The model, made up to simulate a death mask, holds a symbolic apple in her hand (the bottle is apple-shaped). Or rather on her hand.
Hand and forearm clearly imitate a serpent.
Serpent + apple are pretty overt echo of the illicit antics in the Garden. Floral pattern on the arm suggests (Edenic) foliage.
And–death motif–the product is named Poison.
The message: take Poison–make it that special “something within you.”
There’s more, but that’s the essence.
Could there be an appeal to the murderer within the woman as well? Poison has always been the “weapon” of the frail sex. Many examples in French and Italian cultures (Naples widows &c).
Another association of ideas from this funerary scene is that of Egyptian tombs, sarcophagi, and mummies, hence of embalming and countering the effects of time, i.e. of aging. Being frozen in eternal beauty.
Another flower from the Garden
Here’s another bit of Garden material. In the 60s and 70s, there was a lot of concern about health and exercise, and the tobacco companies were having a rough time of it. So they all began to emphasize health in every imaginable way in their advertising. It was the dawn of the Green Era.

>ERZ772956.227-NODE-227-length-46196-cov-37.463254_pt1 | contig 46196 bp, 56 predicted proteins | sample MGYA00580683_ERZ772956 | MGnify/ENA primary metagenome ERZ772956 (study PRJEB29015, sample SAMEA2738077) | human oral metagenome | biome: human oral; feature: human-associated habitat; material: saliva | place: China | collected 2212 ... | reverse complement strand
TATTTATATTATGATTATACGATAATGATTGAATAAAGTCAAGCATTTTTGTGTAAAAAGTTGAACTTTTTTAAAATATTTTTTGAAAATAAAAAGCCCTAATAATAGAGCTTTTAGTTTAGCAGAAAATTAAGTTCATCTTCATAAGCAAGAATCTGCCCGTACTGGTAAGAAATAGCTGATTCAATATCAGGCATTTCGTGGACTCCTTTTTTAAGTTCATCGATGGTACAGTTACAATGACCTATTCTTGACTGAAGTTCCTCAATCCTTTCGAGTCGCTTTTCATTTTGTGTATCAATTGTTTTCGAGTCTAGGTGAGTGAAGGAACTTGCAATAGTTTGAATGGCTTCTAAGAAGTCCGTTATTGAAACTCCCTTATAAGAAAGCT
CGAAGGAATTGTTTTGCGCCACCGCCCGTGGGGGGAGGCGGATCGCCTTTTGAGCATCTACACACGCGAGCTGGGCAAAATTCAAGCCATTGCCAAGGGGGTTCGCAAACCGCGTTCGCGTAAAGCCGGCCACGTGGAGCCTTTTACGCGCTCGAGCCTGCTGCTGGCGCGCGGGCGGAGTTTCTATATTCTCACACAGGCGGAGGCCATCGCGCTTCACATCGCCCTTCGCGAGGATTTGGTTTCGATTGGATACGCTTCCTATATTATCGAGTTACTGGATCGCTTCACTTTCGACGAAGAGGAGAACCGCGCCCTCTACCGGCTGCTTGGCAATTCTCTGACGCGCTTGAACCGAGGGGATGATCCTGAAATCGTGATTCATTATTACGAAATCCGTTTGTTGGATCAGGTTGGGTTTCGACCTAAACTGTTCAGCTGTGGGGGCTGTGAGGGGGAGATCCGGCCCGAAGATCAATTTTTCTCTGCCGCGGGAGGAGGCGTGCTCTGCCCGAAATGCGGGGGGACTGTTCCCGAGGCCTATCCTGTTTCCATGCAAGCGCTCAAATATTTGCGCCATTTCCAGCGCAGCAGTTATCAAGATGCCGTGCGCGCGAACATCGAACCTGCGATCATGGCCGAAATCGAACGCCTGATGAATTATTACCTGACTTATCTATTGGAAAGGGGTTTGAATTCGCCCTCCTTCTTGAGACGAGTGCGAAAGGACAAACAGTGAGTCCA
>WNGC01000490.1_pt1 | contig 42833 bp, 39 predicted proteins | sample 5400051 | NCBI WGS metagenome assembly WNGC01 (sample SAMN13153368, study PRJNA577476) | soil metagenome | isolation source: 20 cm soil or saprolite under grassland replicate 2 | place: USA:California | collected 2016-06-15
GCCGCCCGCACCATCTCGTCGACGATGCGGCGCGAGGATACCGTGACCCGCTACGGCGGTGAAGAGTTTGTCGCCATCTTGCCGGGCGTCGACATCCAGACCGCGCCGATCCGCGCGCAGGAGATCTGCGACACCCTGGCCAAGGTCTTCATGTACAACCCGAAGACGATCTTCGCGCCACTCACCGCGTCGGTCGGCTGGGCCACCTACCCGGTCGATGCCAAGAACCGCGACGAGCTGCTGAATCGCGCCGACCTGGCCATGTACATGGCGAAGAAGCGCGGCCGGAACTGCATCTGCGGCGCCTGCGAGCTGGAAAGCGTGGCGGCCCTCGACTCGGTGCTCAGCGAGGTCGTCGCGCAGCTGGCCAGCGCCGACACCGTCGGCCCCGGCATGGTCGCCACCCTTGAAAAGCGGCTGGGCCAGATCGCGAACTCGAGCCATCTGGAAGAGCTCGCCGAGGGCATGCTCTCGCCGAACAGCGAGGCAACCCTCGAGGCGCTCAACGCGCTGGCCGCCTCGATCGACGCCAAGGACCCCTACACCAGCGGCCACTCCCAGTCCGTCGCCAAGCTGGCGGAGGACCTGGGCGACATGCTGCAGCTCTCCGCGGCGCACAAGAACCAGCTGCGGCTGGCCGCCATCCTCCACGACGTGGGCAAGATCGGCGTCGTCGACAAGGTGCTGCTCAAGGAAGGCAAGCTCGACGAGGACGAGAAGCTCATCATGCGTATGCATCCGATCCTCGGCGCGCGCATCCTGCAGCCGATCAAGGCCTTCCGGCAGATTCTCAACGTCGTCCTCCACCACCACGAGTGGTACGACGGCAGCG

This ad is for Craven M cigaretes. (M for Menthol–very cool!)
The setting is Edenic, a “natural” setting with all the knobs and whistles: green foliage, flowers, a waterfall (not too large). It fairly screams HEALTHY! Clean air, cool and humid, as the copy emphasizes.
Even the package sports the colours white and green.
Overall impression: healthy, natural, clean.
And they boast that the cigarettes have “Just a single drop of menthol.” What could be better?
Everyone knows that cigarettes are bad for the health of the smoker. Reports of people dying from lung disease are too numerous to be ignored. Warnings were appearing on the packages.
The sinister element in the ad, the bit that connects it to death, is on the cigarette itself. Notice the print just below the filter. There is the crown logo followed by the name of the product, Craven M.
The two cigarettes have been rotated ever-so-slightly and the package tilted so that you can read only the end of the name: you see VEN.M on each of the cigarettes displayed. Venom–as in snake venom. It is pure, alright: pure poison.